I love “Onward” by Howard Schultze. The book tells the story of Starbucks’ rapid drop of sales and failing stock prices during 2007-2008. The company was slowly starting to descend into mediocrity after years of focusing on rapid expansion. Howard Schultze, who had stepped aside as CEO almost eight years earlier to become chairman after growing Starbucks from 11 stores to thousands, quit his job of chairman and returned as CEO in 2008. Howard Schultze return to CEO wasn’t just about bringing up sales to their pre-2007 levels, he desperately desired to transform the company by refocusing on core values and reigniting the innovation within all levels of the company.
“Onward” is a fantastic read. I would recommend it to everyone. I’m currently in chapter 12 and loved what Schultze said about paying attention to details. Check out this excerpt:
In any well-run business there is, by definition, a maniacal focus on details…Young companies must produce results every day or risk closing their doors. The quality of each item, every customer interaction, the attitude of each employee, every dollar spent is attended to with steadfast concern. In 2008 I felt very strongly that many of us at Starbucks had lost our attention to the details of our business…Like a doctor who measure patient’s height and weight every year without checking blood pressure or heart rate, Starbucks was not diagnosing itself at a level that would help ensure its long-term health. We thought in terms of millions of customers and thousands of stores instead of one customer, one partner, and one cup of coffee at a time.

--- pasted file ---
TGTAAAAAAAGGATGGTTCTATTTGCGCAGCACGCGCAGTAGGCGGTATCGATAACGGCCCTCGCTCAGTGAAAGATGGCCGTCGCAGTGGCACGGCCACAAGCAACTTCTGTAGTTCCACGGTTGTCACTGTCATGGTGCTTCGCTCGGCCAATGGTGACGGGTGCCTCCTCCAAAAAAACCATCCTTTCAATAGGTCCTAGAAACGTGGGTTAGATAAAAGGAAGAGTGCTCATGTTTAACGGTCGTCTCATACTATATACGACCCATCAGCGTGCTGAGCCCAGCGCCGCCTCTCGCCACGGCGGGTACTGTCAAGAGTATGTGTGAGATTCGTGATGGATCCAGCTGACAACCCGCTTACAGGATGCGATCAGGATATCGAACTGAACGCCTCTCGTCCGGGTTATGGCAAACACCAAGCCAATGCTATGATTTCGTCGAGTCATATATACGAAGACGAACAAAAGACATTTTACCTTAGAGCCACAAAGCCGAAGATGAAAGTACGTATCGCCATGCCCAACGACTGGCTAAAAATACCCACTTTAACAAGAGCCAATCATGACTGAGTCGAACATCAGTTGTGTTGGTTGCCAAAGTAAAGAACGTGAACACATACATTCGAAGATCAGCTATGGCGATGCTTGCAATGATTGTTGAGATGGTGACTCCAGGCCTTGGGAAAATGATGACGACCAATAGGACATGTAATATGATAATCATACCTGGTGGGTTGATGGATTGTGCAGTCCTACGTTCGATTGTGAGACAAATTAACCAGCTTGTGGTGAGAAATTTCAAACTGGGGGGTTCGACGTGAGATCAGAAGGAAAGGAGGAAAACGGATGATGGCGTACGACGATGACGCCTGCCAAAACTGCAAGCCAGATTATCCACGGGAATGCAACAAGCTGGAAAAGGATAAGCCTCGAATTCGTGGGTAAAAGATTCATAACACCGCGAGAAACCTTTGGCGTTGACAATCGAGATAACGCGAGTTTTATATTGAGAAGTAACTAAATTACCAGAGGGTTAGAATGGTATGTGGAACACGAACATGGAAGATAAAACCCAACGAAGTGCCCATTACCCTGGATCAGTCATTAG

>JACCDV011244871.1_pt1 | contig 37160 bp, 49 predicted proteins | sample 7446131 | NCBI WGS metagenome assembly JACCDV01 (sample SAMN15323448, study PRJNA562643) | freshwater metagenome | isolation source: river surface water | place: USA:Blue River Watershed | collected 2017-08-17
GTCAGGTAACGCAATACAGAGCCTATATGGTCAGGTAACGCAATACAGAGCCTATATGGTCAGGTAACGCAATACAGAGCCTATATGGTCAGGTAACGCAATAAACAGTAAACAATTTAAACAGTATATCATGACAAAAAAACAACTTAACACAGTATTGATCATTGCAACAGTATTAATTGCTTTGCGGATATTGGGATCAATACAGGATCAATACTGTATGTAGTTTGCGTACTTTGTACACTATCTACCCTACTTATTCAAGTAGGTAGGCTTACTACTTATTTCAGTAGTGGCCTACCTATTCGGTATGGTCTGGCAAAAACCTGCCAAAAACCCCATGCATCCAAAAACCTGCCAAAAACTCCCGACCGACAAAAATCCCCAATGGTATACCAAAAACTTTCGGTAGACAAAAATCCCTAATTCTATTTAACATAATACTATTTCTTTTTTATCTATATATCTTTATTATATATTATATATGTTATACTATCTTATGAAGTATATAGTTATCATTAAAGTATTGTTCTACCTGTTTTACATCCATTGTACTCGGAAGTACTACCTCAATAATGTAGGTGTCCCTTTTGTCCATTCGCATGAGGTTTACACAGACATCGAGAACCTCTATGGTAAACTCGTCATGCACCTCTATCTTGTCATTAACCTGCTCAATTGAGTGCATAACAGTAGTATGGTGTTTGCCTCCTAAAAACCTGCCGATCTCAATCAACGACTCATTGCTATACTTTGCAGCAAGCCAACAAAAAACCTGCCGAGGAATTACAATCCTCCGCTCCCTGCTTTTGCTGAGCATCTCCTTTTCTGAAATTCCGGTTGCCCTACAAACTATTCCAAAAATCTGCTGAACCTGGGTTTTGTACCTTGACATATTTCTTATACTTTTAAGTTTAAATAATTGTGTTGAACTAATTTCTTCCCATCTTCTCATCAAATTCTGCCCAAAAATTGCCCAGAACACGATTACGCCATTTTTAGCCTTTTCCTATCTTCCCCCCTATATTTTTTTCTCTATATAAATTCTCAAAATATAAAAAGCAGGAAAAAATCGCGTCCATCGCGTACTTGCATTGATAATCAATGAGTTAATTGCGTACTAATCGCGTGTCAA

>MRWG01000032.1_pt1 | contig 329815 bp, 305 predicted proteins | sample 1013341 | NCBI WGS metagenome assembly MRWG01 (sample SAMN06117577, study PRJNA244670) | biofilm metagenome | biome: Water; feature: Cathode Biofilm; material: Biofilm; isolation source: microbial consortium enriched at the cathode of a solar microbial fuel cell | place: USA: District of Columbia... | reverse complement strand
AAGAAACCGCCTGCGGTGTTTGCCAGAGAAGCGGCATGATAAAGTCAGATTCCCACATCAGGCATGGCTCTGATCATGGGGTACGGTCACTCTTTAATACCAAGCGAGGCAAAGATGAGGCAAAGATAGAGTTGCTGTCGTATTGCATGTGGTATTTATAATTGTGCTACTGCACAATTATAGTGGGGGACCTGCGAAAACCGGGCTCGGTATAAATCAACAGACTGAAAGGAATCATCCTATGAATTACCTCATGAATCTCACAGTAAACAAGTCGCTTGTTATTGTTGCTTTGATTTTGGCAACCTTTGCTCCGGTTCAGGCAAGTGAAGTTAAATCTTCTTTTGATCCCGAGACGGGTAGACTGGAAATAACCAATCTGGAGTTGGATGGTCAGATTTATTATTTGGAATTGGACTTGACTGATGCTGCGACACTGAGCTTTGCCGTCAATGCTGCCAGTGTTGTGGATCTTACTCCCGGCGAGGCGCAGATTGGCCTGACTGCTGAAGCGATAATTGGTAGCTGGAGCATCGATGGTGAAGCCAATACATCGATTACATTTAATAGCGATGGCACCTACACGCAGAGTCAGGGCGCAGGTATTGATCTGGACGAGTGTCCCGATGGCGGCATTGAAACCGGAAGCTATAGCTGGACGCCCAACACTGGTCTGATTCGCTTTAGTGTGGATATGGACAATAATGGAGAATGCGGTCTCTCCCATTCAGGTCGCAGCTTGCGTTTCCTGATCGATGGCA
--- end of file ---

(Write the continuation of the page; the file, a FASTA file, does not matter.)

The devil really is in the details. How often do we as individuals, organizations, institutions, etc. get sidetracked from success and stop paying attention to the very details that got us to the place of success? I think its fairly easy to be blinded by the accomplishments. We can miss glaring deficiencies because our head is so far in the clouds. This certainly was the case for Starbucks; for nearly three decades, Starbucks could seemingly do no wrong. The company enjoyed a storied history that few organizations could rival. Then all of the sudden sales started sliding and their stock plummeted almost 50% at one point.
Schultze passionately pleaded to his top executive staff:
When you start a business, you do not operate from a lofty place, because you cannot afford to. It is so vitally important that we get back to the roots of the business, that we get back in the mud!
Reading this challenges me and I hope it inspires you to get your hands dirty! Don’t be blinded by temporary success. Are we paying attention to the details in our work? Are we setting out to prove ourselves with excellence and great deliberation? There have been plenty of times in my career where I have floated in the 30,000 foot view and basked in past success when I should have been on the grind and had a sense of urgency. Whether you’re college student, young professional, or have been in the workplace for decades I think the principle of paying attention to details is vital to continued success.
Do you see a man who excels in his work? He will stand before kings; He will not stand before unknown men.
Many people fall into the malaise of success; they grow comfortable and eventually settle instead of applying greater scrutiny to their performance or organization. I’m inspired to focus on the details and get back to core values that put me in the current place that I am. Let’s adopt a spirit of excellence and expectation in our workplaces and never settle because of past accomplishment.
I’m Harold Dorrell Briscoe. Thanks for reading.